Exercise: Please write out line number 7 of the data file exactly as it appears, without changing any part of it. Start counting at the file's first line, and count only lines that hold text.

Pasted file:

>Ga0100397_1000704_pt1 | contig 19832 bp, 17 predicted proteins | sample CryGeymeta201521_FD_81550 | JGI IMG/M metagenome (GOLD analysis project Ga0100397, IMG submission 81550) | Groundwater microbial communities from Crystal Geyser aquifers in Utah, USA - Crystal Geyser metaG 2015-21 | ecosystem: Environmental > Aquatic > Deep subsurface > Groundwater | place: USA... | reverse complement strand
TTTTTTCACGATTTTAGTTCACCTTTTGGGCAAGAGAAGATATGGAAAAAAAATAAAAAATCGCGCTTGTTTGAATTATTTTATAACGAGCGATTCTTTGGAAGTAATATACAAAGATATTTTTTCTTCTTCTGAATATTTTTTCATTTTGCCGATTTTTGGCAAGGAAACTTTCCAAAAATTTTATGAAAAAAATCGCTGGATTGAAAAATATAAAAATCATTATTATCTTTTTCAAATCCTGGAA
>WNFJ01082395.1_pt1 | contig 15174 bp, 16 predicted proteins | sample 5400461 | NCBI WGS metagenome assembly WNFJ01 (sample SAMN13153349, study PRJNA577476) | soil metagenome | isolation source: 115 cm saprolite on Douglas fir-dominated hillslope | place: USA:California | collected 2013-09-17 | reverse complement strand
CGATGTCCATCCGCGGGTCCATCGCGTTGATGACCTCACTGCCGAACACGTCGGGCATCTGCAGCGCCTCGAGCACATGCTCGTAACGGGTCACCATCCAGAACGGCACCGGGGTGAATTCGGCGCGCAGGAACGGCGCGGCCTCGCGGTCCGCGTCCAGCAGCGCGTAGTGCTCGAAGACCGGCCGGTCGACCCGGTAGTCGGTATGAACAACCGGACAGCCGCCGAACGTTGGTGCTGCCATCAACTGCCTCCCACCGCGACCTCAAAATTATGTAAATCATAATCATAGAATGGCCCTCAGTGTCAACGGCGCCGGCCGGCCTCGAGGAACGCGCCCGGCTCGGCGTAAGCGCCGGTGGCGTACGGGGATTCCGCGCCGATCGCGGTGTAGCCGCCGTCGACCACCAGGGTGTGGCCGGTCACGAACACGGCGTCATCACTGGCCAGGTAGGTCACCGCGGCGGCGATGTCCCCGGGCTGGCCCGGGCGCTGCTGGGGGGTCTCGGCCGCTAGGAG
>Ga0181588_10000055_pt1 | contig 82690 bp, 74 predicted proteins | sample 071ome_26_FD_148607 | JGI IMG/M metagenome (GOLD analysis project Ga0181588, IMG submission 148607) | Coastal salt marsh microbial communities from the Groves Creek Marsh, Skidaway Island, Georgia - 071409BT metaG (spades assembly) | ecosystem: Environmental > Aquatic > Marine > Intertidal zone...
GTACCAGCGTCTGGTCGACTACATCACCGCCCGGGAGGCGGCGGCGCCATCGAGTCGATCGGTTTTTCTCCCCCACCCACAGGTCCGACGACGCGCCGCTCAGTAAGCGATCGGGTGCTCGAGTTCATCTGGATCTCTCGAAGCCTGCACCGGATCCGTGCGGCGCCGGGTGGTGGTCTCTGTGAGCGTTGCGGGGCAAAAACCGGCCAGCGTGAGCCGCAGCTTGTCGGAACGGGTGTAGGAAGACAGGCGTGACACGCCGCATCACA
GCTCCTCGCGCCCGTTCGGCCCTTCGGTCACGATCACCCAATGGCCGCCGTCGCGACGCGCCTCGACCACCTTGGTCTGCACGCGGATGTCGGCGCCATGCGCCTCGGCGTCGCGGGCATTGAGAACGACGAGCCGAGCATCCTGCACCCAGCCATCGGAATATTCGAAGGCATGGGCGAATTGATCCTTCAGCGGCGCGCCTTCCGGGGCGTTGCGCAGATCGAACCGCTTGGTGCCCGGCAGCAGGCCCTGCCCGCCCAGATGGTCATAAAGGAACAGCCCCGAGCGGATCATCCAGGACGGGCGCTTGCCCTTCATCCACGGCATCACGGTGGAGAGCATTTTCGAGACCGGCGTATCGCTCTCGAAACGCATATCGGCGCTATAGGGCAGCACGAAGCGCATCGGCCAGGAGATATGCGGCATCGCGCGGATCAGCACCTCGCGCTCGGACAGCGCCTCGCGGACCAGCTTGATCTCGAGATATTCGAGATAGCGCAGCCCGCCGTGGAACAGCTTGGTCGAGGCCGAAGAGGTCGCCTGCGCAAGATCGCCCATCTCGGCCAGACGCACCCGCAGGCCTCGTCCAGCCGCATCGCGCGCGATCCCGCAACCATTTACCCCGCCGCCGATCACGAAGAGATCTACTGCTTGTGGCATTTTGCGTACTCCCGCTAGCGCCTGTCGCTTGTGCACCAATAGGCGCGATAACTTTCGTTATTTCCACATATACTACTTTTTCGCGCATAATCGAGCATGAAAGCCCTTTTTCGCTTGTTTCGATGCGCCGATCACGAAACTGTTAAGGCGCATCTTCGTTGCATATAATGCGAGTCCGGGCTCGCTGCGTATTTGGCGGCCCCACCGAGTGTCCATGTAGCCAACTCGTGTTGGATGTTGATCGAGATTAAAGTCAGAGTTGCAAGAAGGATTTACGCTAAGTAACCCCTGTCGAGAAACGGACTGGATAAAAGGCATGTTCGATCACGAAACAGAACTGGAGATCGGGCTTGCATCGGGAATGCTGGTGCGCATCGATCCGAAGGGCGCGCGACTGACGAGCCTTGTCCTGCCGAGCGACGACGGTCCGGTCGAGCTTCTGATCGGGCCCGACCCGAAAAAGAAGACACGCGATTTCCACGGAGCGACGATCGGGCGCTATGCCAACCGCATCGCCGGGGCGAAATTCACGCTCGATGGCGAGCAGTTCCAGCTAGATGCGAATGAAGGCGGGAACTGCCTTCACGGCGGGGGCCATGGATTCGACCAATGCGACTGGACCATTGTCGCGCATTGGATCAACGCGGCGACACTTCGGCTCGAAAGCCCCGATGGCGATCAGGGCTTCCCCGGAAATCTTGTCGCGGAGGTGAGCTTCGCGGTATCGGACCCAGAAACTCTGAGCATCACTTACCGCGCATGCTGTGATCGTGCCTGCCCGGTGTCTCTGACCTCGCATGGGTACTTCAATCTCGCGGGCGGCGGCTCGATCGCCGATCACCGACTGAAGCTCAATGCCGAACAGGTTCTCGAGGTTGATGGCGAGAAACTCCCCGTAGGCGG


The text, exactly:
GCTCCTCGCGCCCGTTCGGCCCTTCGGTCACGATCACCCAATGGCCGCCGTCGCGACGCGCCTCGACCACCTTGGTCTGCACGCGGATGTCGGCGCCATGCGCCTCGGCGTCGCGGGCATTGAGAACGACGAGCCGAGCATCCTGCACCCAGCCATCGGAATATTCGAAGGCATGGGCGAATTGATCCTTCAGCGGCGCGCCTTCCGGGGCGTTGCGCAGATCGAACCGCTTGGTGCCCGGCAGCAGGCCCTGCCCGCCCAGATGGTCATAAAGGAACAGCCCCGAGCGGATCATCCAGGACGGGCGCTTGCCCTTCATCCACGGCATCACGGTGGAGAGCATTTTCGAGACCGGCGTATCGCTCTCGAAACGCATATCGGCGCTATAGGGCAGCACGAAGCGCATCGGCCAGGAGATATGCGGCATCGCGCGGATCAGCACCTCGCGCTCGGACAGCGCCTCGCGGACCAGCTTGATCTCGAGATATTCGAGATAGCGCAGCCCGCCGTGGAACAGCTTGGTCGAGGCCGAAGAGGTCGCCTGCGCAAGATCGCCCATCTCGGCCAGACGCACCCGCAGGCCTCGTCCAGCCGCATCGCGCGCGATCCCGCAACCATTTACCCCGCCGCCGATCACGAAGAGATCTACTGCTTGTGGCATTTTGCGTACTCCCGCTAGCGCCTGTCGCTTGTGCACCAATAGGCGCGATAACTTTCGTTATTTCCACATATACTACTTTTTCGCGCATAATCGAGCATGAAAGCCCTTTTTCGCTTGTTTCGATGCGCCGATCACGAAACTGTTAAGGCGCATCTTCGTTGCATATAATGCGAGTCCGGGCTCGCTGCGTATTTGGCGGCCCCACCGAGTGTCCATGTAGCCAACTCGTGTTGGATGTTGATCGAGATTAAAGTCAGAGTTGCAAGAAGGATTTACGCTAAGTAACCCCTGTCGAGAAACGGACTGGATAAAAGGCATGTTCGATCACGAAACAGAACTGGAGATCGGGCTTGCATCGGGAATGCTGGTGCGCATCGATCCGAAGGGCGCGCGACTGACGAGCCTTGTCCTGCCGAGCGACGACGGTCCGGTCGAGCTTCTGATCGGGCCCGACCCGAAAAAGAAGACACGCGATTTCCACGGAGCGACGATCGGGCGCTATGCCAACCGCATCGCCGGGGCGAAATTCACGCTCGATGGCGAGCAGTTCCAGCTAGATGCGAATGAAGGCGGGAACTGCCTTCACGGCGGGGGCCATGGATTCGACCAATGCGACTGGACCATTGTCGCGCATTGGATCAACGCGGCGACACTTCGGCTCGAAAGCCCCGATGGCGATCAGGGCTTCCCCGGAAATCTTGTCGCGGAGGTGAGCTTCGCGGTATCGGACCCAGAAACTCTGAGCATCACTTACCGCGCATGCTGTGATCGTGCCTGCCCGGTGTCTCTGACCTCGCATGGGTACTTCAATCTCGCGGGCGGCGGCTCGATCGCCGATCACCGACTGAAGCTCAATGCCGAACAGGTTCTCGAGGTTGATGGCGAGAAACTCCCCGTAGGCGG